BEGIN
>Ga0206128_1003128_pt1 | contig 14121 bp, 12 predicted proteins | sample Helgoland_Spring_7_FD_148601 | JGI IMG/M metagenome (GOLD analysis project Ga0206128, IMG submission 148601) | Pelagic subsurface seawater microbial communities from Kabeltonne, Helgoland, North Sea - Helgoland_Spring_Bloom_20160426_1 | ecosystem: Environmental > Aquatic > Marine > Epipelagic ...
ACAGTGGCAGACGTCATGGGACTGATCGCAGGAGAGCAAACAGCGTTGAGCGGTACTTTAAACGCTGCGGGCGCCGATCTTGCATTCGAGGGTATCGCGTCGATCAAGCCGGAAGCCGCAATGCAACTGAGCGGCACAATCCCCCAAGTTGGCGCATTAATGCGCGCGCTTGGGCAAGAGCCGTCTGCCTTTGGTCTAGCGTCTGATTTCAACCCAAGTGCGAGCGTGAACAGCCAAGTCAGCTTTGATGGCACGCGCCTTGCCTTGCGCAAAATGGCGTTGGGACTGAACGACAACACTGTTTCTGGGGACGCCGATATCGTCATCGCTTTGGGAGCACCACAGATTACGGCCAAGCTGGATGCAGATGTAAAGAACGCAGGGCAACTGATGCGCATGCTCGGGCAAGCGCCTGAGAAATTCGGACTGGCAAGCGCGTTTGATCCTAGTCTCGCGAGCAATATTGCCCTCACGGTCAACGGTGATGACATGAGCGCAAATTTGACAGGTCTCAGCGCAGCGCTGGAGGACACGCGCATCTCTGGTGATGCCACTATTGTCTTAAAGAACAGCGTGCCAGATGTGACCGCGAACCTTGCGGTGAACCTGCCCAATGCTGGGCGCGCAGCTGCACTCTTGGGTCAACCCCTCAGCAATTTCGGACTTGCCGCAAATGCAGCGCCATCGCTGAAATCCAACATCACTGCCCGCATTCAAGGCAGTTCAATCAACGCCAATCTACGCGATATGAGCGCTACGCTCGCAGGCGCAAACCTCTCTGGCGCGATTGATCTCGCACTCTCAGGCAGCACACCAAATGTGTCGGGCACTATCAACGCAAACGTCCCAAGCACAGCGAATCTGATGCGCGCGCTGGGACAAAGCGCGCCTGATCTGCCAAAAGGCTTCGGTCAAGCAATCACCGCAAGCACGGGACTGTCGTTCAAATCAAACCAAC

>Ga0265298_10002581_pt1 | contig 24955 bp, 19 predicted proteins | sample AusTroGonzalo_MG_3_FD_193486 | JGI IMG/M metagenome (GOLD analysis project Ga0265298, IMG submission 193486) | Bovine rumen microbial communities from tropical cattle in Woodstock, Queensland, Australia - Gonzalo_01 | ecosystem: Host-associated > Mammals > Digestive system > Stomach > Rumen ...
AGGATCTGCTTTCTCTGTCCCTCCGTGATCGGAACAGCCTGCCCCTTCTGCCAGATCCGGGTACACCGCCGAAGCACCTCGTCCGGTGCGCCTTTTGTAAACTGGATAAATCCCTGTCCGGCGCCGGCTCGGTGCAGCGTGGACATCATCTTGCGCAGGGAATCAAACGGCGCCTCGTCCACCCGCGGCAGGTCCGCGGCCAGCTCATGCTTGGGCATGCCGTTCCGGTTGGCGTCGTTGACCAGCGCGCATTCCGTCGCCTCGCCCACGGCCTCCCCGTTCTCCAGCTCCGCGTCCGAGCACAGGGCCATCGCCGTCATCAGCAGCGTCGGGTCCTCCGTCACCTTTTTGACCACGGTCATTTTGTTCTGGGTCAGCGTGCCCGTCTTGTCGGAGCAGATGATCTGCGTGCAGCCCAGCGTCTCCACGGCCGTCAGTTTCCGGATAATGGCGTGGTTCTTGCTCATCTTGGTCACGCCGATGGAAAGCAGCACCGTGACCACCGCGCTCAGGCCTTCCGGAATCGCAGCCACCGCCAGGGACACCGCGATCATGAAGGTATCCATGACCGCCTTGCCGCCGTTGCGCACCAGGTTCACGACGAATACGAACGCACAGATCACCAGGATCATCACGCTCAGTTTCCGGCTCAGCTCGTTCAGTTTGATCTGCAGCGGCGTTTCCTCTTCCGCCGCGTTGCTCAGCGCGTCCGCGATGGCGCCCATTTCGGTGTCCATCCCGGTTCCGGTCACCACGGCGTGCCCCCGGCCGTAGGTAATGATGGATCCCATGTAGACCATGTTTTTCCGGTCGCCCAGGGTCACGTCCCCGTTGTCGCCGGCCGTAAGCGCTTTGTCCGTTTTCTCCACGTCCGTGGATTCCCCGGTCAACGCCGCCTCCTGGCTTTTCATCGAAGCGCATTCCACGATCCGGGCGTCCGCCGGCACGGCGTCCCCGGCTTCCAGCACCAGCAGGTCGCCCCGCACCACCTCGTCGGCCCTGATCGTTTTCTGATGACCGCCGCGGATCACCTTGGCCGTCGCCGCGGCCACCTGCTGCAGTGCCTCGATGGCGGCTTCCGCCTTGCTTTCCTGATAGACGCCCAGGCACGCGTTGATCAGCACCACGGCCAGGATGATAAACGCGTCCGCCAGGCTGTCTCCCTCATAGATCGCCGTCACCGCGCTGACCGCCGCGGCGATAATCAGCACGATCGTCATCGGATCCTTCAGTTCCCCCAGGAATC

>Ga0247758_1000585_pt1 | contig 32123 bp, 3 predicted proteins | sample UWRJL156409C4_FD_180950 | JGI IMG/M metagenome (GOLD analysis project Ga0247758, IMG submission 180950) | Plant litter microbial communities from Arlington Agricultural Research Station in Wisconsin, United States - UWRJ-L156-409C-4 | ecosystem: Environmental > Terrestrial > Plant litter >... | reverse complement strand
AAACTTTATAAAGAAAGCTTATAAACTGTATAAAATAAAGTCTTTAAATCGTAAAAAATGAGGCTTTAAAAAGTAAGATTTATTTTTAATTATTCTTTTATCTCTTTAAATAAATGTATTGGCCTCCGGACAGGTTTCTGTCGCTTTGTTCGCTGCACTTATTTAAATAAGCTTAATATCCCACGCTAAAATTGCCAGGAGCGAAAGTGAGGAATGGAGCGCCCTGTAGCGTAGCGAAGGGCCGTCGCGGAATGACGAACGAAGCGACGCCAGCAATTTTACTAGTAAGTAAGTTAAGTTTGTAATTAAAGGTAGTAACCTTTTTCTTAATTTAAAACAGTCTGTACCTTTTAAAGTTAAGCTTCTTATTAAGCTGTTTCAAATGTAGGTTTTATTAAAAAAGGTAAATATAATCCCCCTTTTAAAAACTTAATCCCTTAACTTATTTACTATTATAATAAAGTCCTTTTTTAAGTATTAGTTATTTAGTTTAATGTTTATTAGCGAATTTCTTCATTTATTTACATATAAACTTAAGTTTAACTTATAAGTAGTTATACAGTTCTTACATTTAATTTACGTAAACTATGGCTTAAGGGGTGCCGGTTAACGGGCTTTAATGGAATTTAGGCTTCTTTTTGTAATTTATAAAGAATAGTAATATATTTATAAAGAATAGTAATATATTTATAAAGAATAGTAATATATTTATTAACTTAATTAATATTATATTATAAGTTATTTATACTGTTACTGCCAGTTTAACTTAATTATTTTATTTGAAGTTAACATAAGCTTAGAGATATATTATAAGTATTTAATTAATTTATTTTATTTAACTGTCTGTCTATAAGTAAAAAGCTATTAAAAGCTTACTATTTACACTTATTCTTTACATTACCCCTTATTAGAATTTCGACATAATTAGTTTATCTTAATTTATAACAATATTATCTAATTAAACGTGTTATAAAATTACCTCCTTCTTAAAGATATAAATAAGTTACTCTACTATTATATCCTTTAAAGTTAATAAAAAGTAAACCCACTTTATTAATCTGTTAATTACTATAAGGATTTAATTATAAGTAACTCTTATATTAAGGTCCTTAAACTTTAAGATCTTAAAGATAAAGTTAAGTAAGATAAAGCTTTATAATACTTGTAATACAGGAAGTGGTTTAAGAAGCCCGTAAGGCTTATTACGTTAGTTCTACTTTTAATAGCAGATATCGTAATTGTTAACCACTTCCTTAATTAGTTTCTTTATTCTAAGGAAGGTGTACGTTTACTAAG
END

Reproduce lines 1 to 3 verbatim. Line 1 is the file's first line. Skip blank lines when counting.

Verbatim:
>Ga0206128_1003128_pt1 | contig 14121 bp, 12 predicted proteins | sample Helgoland_Spring_7_FD_148601 | JGI IMG/M metagenome (GOLD analysis project Ga0206128, IMG submission 148601) | Pelagic subsurface seawater microbial communities from Kabeltonne, Helgoland, North Sea - Helgoland_Spring_Bloom_20160426_1 | ecosystem: Environmental > Aquatic > Marine > Epipelagic ...
ACAGTGGCAGACGTCATGGGACTGATCGCAGGAGAGCAAACAGCGTTGAGCGGTACTTTAAACGCTGCGGGCGCCGATCTTGCATTCGAGGGTATCGCGTCGATCAAGCCGGAAGCCGCAATGCAACTGAGCGGCACAATCCCCCAAGTTGGCGCATTAATGCGCGCGCTTGGGCAAGAGCCGTCTGCCTTTGGTCTAGCGTCTGATTTCAACCCAAGTGCGAGCGTGAACAGCCAAGTCAGCTTTGATGGCACGCGCCTTGCCTTGCGCAAAATGGCGTTGGGACTGAACGACAACACTGTTTCTGGGGACGCCGATATCGTCATCGCTTTGGGAGCACCACAGATTACGGCCAAGCTGGATGCAGATGTAAAGAACGCAGGGCAACTGATGCGCATGCTCGGGCAAGCGCCTGAGAAATTCGGACTGGCAAGCGCGTTTGATCCTAGTCTCGCGAGCAATATTGCCCTCACGGTCAACGGTGATGACATGAGCGCAAATTTGACAGGTCTCAGCGCAGCGCTGGAGGACACGCGCATCTCTGGTGATGCCACTATTGTCTTAAAGAACAGCGTGCCAGATGTGACCGCGAACCTTGCGGTGAACCTGCCCAATGCTGGGCGCGCAGCTGCACTCTTGGGTCAACCCCTCAGCAATTTCGGACTTGCCGCAAATGCAGCGCCATCGCTGAAATCCAACATCACTGCCCGCATTCAAGGCAGTTCAATCAACGCCAATCTACGCGATATGAGCGCTACGCTCGCAGGCGCAAACCTCTCTGGCGCGATTGATCTCGCACTCTCAGGCAGCACACCAAATGTGTCGGGCACTATCAACGCAAACGTCCCAAGCACAGCGAATCTGATGCGCGCGCTGGGACAAAGCGCGCCTGATCTGCCAAAAGGCTTCGGTCAAGCAATCACCGCAAGCACGGGACTGTCGTTCAAATCAAACCAAC

>Ga0265298_10002581_pt1 | contig 24955 bp, 19 predicted proteins | sample AusTroGonzalo_MG_3_FD_193486 | JGI IMG/M metagenome (GOLD analysis project Ga0265298, IMG submission 193486) | Bovine rumen microbial communities from tropical cattle in Woodstock, Queensland, Australia - Gonzalo_01 | ecosystem: Host-associated > Mammals > Digestive system > Stomach > Rumen ...